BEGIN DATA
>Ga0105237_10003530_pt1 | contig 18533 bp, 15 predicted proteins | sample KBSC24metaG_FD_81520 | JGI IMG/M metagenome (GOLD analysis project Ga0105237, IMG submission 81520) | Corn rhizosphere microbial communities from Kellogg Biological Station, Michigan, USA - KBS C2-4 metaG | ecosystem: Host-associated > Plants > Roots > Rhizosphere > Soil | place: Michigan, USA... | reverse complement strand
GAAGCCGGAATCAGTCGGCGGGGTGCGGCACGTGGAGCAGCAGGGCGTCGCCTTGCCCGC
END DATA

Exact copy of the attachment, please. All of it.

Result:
>Ga0105237_10003530_pt1 | contig 18533 bp, 15 predicted proteins | sample KBSC24metaG_FD_81520 | JGI IMG/M metagenome (GOLD analysis project Ga0105237, IMG submission 81520) | Corn rhizosphere microbial communities from Kellogg Biological Station, Michigan, USA - KBS C2-4 metaG | ecosystem: Host-associated > Plants > Roots > Rhizosphere > Soil | place: Michigan, USA... | reverse complement strand
GAAGCCGGAATCAGTCGGCGGGGTGCGGCACGTGGAGCAGCAGGGCGTCGCCTTGCCCGC